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Jonathan Safran Foer: Novels can learn from poetry

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Interview with American writer Jonathan Safran Foer, in which he reflects on the power of literature in general and poetry in particular. Foer also argues that art always has a personal point of departure, where the artist confronts the world and rearranges it.

In this interview Jonathan Safran Foer (born 1977) reflects on various media and cultural activities. Personally, he is fascinated by film, but at all the critical moments of life Foer has been drawn to the unique power of literature, and especially poetry. However, all true art and culture has a common ground, Foer says. Unlike most other activities in society, art and culture are produced without a direct function and solely for their own sake. Foer argues that every work of art -- whether it is a painting, a book, a film or a piece of music -- is highly subjective at heart. Foer further explains why his novels often revolve around the theme of the family. "How can you not write about it," he asks, "since everybody is confronted with the subject, even those who have lost their family or grew up without it?" It would be much more relevant, he claims, to ask J.K. Rowling why she writes about wizards.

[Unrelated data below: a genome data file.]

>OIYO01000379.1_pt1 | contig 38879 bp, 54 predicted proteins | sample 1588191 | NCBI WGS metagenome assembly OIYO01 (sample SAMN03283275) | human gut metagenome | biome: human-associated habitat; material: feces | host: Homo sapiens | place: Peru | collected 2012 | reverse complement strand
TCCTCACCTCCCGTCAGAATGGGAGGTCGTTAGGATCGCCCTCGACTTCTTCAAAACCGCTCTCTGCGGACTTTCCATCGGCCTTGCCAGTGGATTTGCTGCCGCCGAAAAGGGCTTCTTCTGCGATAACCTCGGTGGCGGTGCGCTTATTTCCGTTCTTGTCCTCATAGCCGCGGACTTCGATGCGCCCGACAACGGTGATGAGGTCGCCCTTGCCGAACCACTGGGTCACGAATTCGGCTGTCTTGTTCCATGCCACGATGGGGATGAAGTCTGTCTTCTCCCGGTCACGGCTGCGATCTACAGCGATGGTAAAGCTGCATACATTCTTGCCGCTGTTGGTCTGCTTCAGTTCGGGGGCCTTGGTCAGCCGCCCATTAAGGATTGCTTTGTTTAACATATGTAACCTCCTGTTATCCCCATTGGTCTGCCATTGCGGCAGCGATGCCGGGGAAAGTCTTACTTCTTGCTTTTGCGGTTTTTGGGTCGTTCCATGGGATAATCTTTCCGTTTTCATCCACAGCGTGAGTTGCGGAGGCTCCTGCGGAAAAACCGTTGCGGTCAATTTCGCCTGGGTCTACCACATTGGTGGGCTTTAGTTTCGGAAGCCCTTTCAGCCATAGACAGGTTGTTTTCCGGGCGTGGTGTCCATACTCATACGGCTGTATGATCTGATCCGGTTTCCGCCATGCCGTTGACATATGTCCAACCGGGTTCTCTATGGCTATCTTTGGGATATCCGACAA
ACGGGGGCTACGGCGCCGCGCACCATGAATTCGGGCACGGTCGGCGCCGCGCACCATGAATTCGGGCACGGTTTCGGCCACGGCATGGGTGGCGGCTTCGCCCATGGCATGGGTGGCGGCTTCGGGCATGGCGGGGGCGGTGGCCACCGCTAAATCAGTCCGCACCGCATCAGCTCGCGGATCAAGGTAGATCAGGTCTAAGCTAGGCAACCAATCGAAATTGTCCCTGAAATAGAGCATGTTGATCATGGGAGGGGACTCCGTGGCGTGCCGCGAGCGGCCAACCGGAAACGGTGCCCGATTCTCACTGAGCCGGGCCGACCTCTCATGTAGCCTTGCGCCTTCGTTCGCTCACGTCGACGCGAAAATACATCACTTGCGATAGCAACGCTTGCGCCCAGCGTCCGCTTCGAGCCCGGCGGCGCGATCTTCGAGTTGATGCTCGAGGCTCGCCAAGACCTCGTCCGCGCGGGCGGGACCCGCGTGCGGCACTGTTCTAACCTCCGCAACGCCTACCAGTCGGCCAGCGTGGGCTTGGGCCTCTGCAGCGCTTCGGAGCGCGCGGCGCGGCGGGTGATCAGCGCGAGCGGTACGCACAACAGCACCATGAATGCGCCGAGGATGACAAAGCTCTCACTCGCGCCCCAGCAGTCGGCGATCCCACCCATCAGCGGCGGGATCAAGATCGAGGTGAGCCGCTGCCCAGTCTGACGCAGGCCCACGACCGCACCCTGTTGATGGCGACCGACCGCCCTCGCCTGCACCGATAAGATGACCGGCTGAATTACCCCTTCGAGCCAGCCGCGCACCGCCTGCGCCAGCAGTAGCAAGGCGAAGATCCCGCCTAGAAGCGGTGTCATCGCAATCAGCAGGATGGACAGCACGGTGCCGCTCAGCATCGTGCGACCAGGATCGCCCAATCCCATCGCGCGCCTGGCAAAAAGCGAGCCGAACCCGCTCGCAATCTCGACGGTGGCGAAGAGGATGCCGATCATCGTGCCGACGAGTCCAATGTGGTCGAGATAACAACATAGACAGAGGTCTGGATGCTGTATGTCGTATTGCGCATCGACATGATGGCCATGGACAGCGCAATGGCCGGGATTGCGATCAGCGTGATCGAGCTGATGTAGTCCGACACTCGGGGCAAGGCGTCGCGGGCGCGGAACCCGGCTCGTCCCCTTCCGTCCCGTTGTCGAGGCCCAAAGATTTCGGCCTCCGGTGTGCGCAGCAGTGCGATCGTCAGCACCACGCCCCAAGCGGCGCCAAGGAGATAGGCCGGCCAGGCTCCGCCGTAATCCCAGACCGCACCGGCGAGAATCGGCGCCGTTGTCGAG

Jonathan Safran Foer was interviewed by Synne Rifbjerg.

Camera: Troels Kahl and Martin Kogi

Produced by: Kamilla Bruus and Synne Rifbjerg, 2012

Copyright: Louisiana Channel, Louisiana Museum of Modern Art.

Meet more artists at http://channel.louisiana.dk

Louisiana Channel is a non-profit video channel for the Internet launched by the Louisiana Museum of Modern Art in November 2012. Each week Louisiana Channel will publish videos about and with artists in visual art, literature, architecture, design etc.

Read more:
http://channel.louisiana.dk/about

Supported by Nordea-fonden.